Icrontic took some time to meet up with Lian Li on the CES 2012 showfloor to check out their chassis lineup. We were shown a massive lineup of PC cases across all major form factors. From extremely small HTPC chassis to massive full size server boxes, Lian Li boasts an impressive array of sleek and simple computer case solutions. Keeping in line with their famously low-key design language, almost every one of their chassis featured efficient simplicity. Copious bright lights, massive windows, and ridiculous paint jobs were nowhere to be seen, replaced instead with dark aluminum, conservative shapes, and astoundingly functional interiors. Signature Lian Li style.
Among these cases, one new design was particularly compelling. It didn’t catch our eyes with a bold look on the exterior, but rather because of the decisions made on the interior. The new Lian Li PC-100 chassis features a front-facing I/O bracket position—the motherboard mounting tray is inverted to face toward the front of the case, rather than the rear. This means all of your USB, video out, audio jacks, and power ports are all at the front of the case. The ports are concealed behind a simple swinging door, keeping the front of the chassis clean and attractive once everything is plugged into the motherboard.
This sort of design is an interesting move for Lian Li. We don’t see case manufacturers muck about with the motherboard mounting position very often—the Silverstone RAVEN is one of the few examples (which puts the I/O bracket at the top). But just because companies haven’t made previous attempts to make such an enormous adjustment doesn’t mean we don’t need it. Such a design introduces many new benefits, as well as drawbacks.
The obvious advantage to such a setup is easier access to all of your computer’s ports. No longer will you need to fumble around in the darkness behind your machine as you try to plug a USB device in. Everything is clearly visible at the front. The PC-100 has a built in cable trench along the side, enabling you to cleanly clip in the cables from the PC’s ports, keeping the front from becoming a mess of random cables.
The design could introduce a few new issues. Cooling could be affected, as most video cards will end up exhausting hot air out to the front, which depending on the rest of the fan setup on the chassis, could potentially pull the hot air back inside. Additionally, if you wish to wire your cables up the back of your desk to your peripherals, you may need to acquire longer cables to compensate for the fact that they must be plugged into the front. Despite these potential issues, this design could not only be great for PC builders, but it could be the kind of move that revolutionizes PC hardware. If you ask me, we need more companies that are willing to take design risks like that.
Shaking up the PC design paradigm
PC hardware is an industry with very little change. In the last 15 years, we have seen very few shakeups that changed the way computers are built and how they function. With cases specifically, things have been relatively unchanged ever since building PCs became a geek pastime. It wasn’t until recently that case design saw one of its biggest revolutions when placing power supplies at the bottom rather than the top became a regular occurrence. This change made sense for many reasons, especially when you consider weight distribution, and was a welcome adjustment that we never knew we wanted. The lack of innovation in chassis design over the years leading up to this change wasn’t an indication that we didn’t need new designs, we just needed someone to step forward and start asking the right questions.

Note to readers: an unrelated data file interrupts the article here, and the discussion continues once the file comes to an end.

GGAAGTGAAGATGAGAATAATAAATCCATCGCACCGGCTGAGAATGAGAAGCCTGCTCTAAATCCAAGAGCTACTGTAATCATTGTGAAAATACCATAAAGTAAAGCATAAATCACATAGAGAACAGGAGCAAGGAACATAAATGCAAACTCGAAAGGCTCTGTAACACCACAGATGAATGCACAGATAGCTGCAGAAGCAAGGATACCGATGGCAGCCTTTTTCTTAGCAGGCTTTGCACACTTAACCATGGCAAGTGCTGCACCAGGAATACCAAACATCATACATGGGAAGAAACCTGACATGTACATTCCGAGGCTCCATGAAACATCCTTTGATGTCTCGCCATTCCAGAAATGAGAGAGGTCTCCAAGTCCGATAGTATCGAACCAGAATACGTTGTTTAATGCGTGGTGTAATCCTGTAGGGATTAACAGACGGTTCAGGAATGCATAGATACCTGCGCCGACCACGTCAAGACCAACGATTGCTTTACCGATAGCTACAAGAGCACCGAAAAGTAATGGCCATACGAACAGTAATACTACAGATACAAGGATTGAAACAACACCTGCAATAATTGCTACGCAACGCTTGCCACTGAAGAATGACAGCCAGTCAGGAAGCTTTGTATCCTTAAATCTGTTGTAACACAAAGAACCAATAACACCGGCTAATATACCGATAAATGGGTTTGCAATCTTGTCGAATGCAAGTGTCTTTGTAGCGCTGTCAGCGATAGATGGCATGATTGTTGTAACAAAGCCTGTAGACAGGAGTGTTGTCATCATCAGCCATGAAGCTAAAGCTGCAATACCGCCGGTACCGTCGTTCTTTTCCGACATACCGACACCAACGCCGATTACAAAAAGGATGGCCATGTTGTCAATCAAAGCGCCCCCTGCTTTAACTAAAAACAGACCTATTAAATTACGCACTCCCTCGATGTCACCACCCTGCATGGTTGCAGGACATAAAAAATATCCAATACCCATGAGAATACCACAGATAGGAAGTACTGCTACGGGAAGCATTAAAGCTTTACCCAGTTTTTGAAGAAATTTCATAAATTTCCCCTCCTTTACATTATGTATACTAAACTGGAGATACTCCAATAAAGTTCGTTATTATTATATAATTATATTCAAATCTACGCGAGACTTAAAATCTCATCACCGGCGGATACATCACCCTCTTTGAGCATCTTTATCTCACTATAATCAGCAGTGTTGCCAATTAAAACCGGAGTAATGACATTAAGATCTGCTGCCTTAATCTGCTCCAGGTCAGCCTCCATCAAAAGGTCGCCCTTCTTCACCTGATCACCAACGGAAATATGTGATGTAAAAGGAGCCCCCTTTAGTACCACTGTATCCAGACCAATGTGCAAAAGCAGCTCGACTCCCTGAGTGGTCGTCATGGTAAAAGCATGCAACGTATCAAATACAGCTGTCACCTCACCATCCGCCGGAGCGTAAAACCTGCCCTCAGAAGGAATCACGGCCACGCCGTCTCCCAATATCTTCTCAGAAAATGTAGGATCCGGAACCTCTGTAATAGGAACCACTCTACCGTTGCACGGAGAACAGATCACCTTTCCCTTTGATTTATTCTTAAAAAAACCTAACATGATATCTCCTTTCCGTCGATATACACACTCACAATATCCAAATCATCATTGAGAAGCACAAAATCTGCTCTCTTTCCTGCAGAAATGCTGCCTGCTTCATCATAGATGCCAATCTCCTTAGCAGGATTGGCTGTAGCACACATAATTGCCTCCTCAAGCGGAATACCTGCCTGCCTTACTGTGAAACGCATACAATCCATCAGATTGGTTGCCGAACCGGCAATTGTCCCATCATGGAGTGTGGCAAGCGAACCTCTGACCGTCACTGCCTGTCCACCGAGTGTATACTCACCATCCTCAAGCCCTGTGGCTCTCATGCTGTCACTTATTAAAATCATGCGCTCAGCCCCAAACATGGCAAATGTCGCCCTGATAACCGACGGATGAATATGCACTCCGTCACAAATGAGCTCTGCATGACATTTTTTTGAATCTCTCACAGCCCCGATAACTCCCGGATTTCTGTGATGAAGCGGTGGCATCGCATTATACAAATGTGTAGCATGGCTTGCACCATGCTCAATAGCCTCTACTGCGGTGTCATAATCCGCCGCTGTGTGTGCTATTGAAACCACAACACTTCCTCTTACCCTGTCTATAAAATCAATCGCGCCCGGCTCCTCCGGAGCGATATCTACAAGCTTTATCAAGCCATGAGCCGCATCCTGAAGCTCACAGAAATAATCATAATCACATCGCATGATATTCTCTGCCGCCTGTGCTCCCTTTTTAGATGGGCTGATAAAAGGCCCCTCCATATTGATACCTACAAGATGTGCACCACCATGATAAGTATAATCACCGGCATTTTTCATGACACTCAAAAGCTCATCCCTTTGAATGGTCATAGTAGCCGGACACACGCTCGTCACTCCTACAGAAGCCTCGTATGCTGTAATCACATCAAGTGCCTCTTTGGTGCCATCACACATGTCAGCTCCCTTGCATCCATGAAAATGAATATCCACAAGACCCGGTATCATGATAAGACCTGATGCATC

Icrontic also had a quick meeting with ECS admist the chaos of CES. While we were shown some of their new motherboard designs up in their private suite, we were particularly impressed by what would typically be seen as an unimportant detail. The 8-pin CPU power connector was elevated a full inch and a half above the surface of the motherboard. This allows the builder to plug the CPU power in without struggling to get their fingers into the small space dominated by the large passive cooling fins (it also prevents the painful cuts those fins generally dish out). This is a simple design change that left us dumbfounded—why in the world hadn’t anyone else ever considered doing something like this before?
We don’t need hardware manufacturers to reinvent the wheel, but new designs and ideas are certainly welcome. The industry has been design stagnant for years, and PC builders want innovation to shake things up. Fortunately, we have companies like Lian Li and ECS trying new things that will, with a little luck and enthusiastic consumers, change our industry for the better.
The bold decision to mount the motherboard inversely on the Lian Li PC-100 may not be useful to every system builder out there, and we probably won’t see this mounting style become commonplace. But as such a design is indeed useful, it will resonate with users that have specific needs met by a backward-facing motherboard. Hopefully, it’s situations like this that will allow the new style found on the PC-100 to give consumers plenty of new, different options when shopping for a PC chassis. A market of variety will mean happier consumers and more interesting builds. Here’s to hoping that more designers decide to push unique new ideas in the future to continue to improve our wonderful hobby.